When a piece of cardboard satisfies …


By Chris Olds | Beckett Baseball Editor | Commentary

For years, I had a personal rule that I never spent more than $15 on a single baseball card — period.

Then, of course, came memorabilia cards and certified autographs … and that changed some things.

In the past, I never had a problem spending money on wax as that’s how much of my collection was built — well, that and trading. But that also meant that much of my collection reflected more current years — you know, the ones this thirtysomething can actually remember.

Don’t get me wrong, I have plenty of cards from a broader era of collecting — the Topps years — mostly stuff obtained via trades and smaller lot buys. But pre-war cards? I might own a dozen — mostly because of buybacks found in packs of Topps 205 and Allen & Ginter and other small-dollar purchases. Pre-war cards were just never an affordable priority.


Recently, though, I added a card to my collection that had quietly screamed for my attention in recent years, a card that, to me, defines perfection for its time — though my copy is nowhere near perfect at all

And that suits me just fine as it’s one I could afford to buy — and still pay all the bills.

It’s a PSA 1 1909-11 T206 Christy Mathewson dark cap variation, which I picked up for less than the price of a couple new wax boxes. Well, technically I got it for a gift card and about $30 of my own money — and I was shocked to get it at all as mangled copies (ones looked like they made it through the laundry before being run over by a truck) can still command asking prices of $200 and up, sometimes more in online auctions.

This card is not one for the faint of heart, though it’s no Honus Wagner, as it’s a card that once sold for $29,482 in a PSA 9 grade and it’s one that can quickly escalate in price if graded even beyond a 1.5. It’s readily apparent that, a century after its release, this card commands attention no matter what. It’s a classic in any condition, and it’s one that’s still readily available for those looking unlike many of Mathewson’s other cards. It’s one of just 700 Mathewsons cataloged on Beckett.com — cards that total nearly half a million dollars in value … yet another sign that I am out of my league with this realm of collecting.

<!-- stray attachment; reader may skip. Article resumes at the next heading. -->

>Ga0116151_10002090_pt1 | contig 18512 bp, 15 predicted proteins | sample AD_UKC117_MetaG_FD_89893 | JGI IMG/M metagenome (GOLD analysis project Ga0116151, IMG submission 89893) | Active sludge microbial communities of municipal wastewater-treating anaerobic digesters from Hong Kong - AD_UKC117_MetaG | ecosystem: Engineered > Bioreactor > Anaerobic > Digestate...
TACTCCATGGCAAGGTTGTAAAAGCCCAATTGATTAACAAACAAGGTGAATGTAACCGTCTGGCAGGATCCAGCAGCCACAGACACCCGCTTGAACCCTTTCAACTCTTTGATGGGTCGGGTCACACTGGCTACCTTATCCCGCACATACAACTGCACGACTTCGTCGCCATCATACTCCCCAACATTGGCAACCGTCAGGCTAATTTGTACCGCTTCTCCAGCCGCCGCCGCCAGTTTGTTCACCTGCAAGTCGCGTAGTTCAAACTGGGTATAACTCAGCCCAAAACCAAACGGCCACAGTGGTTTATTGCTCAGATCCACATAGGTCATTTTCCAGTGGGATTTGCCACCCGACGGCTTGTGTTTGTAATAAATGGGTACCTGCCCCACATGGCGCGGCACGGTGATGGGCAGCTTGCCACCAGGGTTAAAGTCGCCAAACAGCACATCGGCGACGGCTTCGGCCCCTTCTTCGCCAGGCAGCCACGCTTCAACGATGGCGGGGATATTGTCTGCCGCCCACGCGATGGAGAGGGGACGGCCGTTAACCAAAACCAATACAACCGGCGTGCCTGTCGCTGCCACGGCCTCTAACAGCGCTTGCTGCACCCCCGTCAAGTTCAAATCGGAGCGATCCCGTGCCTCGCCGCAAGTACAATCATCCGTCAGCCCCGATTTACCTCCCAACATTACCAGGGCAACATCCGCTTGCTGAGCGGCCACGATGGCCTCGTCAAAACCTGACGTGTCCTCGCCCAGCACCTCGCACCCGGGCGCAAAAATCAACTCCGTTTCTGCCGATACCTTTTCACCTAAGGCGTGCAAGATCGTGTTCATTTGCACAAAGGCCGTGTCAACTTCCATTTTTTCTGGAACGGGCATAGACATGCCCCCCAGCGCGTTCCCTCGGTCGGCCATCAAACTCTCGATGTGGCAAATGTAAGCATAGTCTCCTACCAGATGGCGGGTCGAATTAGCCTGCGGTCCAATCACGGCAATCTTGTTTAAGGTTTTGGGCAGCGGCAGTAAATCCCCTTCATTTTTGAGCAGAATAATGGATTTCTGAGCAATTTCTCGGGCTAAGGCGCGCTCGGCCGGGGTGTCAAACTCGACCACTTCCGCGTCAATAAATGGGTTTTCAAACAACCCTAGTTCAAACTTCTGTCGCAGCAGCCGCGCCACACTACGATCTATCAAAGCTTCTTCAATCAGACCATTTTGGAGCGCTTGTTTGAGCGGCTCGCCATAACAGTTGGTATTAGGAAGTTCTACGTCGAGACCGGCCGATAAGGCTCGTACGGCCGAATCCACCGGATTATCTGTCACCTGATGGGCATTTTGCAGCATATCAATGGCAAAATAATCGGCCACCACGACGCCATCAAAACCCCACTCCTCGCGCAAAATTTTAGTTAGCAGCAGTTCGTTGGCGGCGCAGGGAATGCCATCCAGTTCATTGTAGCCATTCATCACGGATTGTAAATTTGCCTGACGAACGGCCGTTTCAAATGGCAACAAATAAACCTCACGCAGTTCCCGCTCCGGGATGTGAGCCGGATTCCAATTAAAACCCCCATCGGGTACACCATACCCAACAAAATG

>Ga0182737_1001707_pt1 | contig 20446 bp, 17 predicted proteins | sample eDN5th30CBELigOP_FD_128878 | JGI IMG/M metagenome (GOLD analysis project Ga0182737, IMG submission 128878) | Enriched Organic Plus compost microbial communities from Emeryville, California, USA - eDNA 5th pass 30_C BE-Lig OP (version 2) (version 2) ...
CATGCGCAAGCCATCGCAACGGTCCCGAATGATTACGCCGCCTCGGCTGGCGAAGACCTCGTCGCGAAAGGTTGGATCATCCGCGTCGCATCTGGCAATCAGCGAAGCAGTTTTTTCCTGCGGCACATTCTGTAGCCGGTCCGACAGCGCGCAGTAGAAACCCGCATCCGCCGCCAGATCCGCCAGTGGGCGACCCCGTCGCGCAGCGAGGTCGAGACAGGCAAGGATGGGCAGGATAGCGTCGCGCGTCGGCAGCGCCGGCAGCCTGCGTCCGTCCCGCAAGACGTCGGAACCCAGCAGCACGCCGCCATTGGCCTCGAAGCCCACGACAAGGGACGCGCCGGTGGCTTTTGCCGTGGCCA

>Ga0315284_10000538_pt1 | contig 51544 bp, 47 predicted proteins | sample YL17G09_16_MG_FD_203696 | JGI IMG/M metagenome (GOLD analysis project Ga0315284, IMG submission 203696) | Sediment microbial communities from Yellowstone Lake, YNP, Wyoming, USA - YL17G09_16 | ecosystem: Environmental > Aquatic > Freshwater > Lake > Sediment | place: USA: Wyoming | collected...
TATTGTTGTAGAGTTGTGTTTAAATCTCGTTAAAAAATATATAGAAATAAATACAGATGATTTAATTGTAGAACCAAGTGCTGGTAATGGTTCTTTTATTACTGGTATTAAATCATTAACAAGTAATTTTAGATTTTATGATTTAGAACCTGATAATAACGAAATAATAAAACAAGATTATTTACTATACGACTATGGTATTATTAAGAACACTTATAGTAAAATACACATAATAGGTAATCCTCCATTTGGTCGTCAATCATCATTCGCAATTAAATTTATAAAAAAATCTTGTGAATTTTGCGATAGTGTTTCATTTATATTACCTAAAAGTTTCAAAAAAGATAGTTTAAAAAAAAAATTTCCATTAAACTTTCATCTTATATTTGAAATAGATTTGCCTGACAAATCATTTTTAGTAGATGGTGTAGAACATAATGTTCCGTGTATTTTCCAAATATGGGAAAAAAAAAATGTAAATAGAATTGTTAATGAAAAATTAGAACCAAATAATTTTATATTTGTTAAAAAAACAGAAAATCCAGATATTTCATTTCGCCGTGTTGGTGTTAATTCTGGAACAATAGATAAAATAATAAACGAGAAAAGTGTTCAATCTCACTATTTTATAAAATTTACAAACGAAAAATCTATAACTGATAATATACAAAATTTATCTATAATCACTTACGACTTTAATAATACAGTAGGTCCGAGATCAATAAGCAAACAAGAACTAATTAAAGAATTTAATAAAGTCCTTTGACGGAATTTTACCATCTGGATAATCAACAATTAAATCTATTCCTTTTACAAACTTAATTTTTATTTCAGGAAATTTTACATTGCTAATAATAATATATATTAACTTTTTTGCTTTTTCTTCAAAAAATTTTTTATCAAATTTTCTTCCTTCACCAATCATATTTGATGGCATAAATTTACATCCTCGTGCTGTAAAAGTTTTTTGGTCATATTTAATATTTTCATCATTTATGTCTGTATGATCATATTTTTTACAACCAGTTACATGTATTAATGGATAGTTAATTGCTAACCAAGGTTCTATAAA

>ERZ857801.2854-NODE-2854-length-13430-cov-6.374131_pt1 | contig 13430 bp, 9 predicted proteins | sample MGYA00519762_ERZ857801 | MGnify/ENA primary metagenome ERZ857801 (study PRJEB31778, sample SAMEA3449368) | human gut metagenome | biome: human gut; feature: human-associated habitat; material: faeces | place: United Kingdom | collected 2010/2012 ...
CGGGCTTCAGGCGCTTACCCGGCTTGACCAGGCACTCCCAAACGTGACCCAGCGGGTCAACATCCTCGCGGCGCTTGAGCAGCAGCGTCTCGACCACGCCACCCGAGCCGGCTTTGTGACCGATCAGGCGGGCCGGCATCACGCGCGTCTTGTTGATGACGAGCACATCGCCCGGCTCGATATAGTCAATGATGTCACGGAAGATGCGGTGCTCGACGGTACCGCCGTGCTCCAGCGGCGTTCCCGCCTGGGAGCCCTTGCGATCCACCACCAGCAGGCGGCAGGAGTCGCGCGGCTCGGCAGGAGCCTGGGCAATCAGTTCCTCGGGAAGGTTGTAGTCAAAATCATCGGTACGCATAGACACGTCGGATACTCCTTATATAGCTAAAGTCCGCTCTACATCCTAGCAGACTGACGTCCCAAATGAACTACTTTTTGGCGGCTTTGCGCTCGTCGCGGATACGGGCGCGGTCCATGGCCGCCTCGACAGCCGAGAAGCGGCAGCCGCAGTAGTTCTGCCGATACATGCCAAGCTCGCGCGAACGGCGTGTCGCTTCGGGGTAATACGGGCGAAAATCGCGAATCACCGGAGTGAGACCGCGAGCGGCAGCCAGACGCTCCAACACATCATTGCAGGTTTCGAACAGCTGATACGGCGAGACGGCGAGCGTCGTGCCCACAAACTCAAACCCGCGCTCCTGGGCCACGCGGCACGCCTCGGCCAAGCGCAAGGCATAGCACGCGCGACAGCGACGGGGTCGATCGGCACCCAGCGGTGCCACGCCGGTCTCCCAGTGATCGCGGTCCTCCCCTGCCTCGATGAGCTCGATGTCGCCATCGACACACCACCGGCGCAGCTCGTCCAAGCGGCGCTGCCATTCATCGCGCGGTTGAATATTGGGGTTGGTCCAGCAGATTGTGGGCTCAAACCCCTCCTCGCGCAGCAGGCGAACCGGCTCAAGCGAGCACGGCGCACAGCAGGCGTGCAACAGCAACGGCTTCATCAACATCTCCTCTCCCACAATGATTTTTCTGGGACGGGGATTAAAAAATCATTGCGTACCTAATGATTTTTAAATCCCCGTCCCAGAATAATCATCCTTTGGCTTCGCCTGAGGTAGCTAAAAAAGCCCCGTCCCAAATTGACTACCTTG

I had one simple rule in my mission to find a Matty — find a slabbed, low-grade copy that wasn’t ripped, was in-register and had a clean, unobstructed view of his face. Well, all that and a pricetag of under $150 — not an easy task considering my too-frugal goal.

Who is Mathewson some of the younger or beginning collectors might ask? Well, he’s one of the greatest pitchers in MLB history, a member of the inaugural Hall of Fame class and so much more. But nothing says it more succinctly than the biography from his website:

Christy Mathewson was a college man, with a range of interests, who mowed down opposing hitters in his spare time. While at Bucknell University, Mathewson sang in the glee club, belonged to a literary society, played football and served as a model of clean living. On top of these achievements, Mathewson also wrote a series of children’s books. In a time when baseball was known for hard-living, hard-drinking baseball players, there was Christy Mathewson to prove that there was another way for athletes to live. He was the role model after whom every parent wanted their children to shape their lives.

On the mound, Mathewson was a fierce competitor who became arguably the most dominating pitcher of all time. During his illustrious 17-year career, he led the league in wins four times, won five strikeout titles, won 30 or more games four times, pitched four shutouts and 10 complete games in World Series competition, and won 373 games in his career.

I’m not sure precisely why this Mathewson appeals to me so much, but it’s just the little things that seem to add up with his life that make the card interesting to me. Beyond baseball, so much of his story is storybook — from his being from Factorysville, Pa., a town with a population of about 1,200 (see video above), to his becoming one of baseball’s biggest stars and then to his enlisting in the Army to serve in World War I where he was exposed to poisonous gas leading to tuberculosis and an early death at age 45, there’s just so much to examine.